Forty-nine weeks from today Southern Baptists will gather for their annual meeting. Nashville will host the 2021 gathering and if things continue, it’s going to be one discussed long after the final gavel is pounded. Just as much, the time between now and then will, I believe, become one studied by future generations.
The Southern Baptist Convention is in a state of change. No one disputes that. The dispute concerns the type of change. Are we still conservative, but now applying the gospel to areas long-ignored or underserved? Or are we allowing those issues to take center stage and the gospel itself to be crowded out as the main message for healing society’s ills? Of course, there are other discussions central to these disagreements, including the role of politics – both internal and secular – as well as how best to fund entities towards helping fulfill the Great Commission.
The Conservative Baptist Network, officially formed Feb. 14 just prior to the SBC Executive Committee’s Feb. 18 meeting, will feature prominently in these discussions. Claiming a leftward drift within the SBC, the group states it is “motivated by a passionate desire to keep the Southern Baptist Convention anchored to the inerrancy and sufficiency of God’s Word.” Furthermore, its website claims to represent “a significant number of Southern Baptists … concerned about the apparent emphasis on social justice, Critical Race Theory, intersectionality, and the redefining of biblical gender roles.”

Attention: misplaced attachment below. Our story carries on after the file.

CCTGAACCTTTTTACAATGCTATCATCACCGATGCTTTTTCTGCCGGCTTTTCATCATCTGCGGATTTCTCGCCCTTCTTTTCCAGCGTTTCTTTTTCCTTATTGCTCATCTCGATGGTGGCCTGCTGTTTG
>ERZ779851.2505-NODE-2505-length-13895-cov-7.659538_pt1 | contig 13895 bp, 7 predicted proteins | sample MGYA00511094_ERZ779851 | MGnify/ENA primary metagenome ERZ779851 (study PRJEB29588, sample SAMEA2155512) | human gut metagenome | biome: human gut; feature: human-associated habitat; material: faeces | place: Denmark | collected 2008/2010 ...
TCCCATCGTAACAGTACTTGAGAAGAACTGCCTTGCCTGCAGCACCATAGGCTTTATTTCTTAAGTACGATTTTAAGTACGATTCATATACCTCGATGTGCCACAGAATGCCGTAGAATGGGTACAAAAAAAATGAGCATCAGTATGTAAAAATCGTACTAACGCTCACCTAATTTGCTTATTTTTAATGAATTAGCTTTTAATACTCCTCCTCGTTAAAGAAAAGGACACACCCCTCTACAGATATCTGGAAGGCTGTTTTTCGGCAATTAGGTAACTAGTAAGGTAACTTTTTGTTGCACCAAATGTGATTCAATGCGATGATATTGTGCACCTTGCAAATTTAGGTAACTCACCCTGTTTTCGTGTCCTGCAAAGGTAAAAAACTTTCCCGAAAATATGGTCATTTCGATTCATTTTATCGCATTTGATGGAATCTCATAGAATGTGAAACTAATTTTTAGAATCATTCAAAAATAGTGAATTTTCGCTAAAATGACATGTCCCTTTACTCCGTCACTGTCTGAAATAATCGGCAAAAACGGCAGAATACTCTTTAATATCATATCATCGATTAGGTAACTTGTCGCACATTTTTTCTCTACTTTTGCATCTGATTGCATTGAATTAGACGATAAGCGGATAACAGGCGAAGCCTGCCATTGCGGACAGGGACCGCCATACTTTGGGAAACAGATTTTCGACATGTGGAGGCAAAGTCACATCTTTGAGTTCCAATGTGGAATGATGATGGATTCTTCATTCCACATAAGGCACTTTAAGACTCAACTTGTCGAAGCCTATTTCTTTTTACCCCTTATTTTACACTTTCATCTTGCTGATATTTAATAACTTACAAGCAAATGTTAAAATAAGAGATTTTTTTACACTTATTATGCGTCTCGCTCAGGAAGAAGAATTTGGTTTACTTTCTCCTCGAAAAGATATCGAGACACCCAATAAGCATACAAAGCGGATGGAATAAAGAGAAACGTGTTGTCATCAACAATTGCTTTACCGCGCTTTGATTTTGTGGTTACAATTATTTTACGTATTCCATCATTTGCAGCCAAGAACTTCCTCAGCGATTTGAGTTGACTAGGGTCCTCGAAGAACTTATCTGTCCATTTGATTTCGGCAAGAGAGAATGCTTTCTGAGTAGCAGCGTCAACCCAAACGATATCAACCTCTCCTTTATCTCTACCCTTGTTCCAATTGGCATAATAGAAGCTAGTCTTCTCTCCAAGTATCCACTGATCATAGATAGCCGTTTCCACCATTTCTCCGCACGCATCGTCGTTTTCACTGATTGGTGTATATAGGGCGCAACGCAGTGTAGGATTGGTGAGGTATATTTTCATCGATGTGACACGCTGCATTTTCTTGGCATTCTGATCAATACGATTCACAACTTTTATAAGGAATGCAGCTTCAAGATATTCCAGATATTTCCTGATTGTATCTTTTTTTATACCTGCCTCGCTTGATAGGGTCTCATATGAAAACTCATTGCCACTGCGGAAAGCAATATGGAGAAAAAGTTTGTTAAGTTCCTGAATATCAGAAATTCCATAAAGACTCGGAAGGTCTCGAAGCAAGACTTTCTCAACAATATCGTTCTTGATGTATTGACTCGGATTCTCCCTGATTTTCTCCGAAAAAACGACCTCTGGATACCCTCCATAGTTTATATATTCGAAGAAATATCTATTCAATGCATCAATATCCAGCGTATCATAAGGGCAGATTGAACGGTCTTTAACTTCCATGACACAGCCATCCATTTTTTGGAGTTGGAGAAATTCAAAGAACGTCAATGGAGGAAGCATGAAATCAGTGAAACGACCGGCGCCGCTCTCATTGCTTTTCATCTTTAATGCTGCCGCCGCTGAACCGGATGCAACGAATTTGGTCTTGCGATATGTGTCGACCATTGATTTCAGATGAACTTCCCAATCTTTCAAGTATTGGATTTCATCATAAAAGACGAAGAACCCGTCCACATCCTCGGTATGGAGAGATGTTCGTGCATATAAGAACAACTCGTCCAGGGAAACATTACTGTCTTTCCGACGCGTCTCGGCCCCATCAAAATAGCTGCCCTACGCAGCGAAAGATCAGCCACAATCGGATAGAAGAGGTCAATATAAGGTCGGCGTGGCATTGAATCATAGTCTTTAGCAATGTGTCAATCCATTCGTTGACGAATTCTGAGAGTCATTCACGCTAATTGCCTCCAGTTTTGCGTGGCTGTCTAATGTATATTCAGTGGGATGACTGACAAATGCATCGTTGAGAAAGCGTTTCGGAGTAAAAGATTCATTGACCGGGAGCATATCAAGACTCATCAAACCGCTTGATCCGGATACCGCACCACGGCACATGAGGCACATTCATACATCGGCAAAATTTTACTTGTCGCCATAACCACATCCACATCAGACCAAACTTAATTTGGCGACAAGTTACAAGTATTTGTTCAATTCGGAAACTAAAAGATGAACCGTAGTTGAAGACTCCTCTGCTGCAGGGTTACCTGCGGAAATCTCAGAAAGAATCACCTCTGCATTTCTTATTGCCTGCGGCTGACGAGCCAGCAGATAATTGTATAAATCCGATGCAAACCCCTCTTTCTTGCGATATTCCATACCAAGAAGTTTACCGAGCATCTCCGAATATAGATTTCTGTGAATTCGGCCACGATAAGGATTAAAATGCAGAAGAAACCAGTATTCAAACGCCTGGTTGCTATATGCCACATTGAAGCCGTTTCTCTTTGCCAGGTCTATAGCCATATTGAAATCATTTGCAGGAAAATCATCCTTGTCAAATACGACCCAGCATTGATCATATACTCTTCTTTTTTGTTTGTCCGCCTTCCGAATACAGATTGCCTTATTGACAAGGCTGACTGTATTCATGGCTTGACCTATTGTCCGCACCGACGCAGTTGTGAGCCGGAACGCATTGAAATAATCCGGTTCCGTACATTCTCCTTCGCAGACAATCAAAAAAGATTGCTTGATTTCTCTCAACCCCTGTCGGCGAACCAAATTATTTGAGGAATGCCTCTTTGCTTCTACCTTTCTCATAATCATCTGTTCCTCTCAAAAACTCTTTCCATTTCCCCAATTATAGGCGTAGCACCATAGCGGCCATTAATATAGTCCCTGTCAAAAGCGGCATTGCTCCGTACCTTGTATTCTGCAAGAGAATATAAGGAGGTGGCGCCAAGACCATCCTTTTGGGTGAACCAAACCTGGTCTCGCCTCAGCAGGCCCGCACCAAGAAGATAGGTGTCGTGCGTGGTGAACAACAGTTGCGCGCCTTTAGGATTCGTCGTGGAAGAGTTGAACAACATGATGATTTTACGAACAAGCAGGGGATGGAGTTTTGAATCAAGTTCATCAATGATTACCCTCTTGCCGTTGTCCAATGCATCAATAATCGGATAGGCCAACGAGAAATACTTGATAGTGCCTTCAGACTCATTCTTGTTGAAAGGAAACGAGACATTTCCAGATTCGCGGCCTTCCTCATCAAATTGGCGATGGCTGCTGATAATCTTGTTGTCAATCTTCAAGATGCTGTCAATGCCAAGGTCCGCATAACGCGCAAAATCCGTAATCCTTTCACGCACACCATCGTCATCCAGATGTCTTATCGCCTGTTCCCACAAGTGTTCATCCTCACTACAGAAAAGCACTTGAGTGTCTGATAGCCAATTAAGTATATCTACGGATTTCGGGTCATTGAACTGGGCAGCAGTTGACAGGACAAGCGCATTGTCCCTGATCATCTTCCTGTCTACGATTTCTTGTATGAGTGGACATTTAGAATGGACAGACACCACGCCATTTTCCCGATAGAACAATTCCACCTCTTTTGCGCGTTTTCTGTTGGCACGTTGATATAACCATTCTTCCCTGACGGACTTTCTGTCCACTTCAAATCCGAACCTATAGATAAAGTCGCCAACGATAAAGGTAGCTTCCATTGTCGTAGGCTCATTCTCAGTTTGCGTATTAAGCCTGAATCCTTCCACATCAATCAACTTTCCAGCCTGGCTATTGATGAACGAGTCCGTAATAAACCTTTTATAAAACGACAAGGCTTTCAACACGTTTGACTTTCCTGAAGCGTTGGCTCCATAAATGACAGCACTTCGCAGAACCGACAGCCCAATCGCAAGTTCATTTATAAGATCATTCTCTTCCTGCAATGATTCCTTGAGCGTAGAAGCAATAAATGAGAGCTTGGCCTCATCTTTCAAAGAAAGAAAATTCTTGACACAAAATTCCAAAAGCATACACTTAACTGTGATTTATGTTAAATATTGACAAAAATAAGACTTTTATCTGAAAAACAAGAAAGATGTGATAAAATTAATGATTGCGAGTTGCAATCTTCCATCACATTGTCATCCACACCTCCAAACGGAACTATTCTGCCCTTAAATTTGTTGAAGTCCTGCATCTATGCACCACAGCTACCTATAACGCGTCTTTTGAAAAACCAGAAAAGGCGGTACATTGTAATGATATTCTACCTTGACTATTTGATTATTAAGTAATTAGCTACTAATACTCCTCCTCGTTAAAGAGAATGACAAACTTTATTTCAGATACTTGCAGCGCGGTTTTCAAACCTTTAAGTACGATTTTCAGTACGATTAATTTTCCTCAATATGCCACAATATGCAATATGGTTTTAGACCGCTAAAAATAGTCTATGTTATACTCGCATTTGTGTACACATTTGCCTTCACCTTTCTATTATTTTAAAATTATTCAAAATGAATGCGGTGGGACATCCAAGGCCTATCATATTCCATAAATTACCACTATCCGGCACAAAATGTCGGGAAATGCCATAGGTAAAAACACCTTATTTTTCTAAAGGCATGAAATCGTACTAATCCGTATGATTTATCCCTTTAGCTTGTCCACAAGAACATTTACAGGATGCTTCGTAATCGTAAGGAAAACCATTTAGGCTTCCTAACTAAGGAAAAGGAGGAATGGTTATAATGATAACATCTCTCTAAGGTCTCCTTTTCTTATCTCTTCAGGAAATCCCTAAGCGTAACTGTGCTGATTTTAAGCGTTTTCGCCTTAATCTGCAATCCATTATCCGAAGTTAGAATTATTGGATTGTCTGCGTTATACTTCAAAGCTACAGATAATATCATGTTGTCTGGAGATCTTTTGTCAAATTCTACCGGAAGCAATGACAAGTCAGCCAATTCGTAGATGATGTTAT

The CBN’s steering council includes several prominent Georgia Baptists, including Emmanuel Baptist, Blackshear Pastor Mike Stone, Truett McConnell University President Emir Caner, Elizabeth Baptist Church Chief Operating Officer and former Atlanta Fire Chief Kelvin Cochran, First Baptist Atlanta Senior Pastor Charles Stanley, First Baptist Atlanta Senior Associate Pastor Anthony George, and my predecessor at The Index, J. Gerald Harris.
For those of you wondering, no, I have not been involved in any kind of meetings or discussions with CBN members regarding its formation or activities. I get information the same as you, with a press release or post on Twitter. Before the society-wide pause by COVID-19, Dr. Harris never mentioned the group to me at our handful of breakfasts at The Marietta Diner nor by any other means.
Judging by voting in the last two annual meetings, many Southern Baptists are in favor of the Convention’s direction. Topics such as sexual abuse and racism have been dodged – or at least not addressed in a worthy or consistent manner – for too long. They take issue with the posture some CBN supporters have given on social media that the SBC is in need of a second Conservative Resurgence.
Meanwhile, I suspect there is a very large group of Baptists in the middle. They want the SBC to be healthy and growing, but not at the expense of compromising the gospel. With more of them seeing their children leave the church, they want a Convention that leads in being salt and light in the culture. In the end, they see at least some credibility by both sides in this debate within the SBC family.
This group of pastors, church staff, and laypeople love Jesus and the Church as much as anyone. The overwhelming majority of them aren’t famous on any earthly level, but they volunteer their time and money to make a difference. As such, their work is indispensable and their footprint in eternity immeasurable. They are listening.
Yes, the next 49 weeks are going to be interesting. There are going to be heated debates that at this moment you don’t realize you should care so much about. As is the case with humanity and sin, good men and women will almost certainly be mischaracterized and judged prematurely because the charge fits the narrative regardless of proof.
The world will be watching. Let’s pray it’s a story with a happy ending, one that highlights our collective efforts to reach the nations with the gospel rather than our individual barbs to reach higher numbers on Twitter.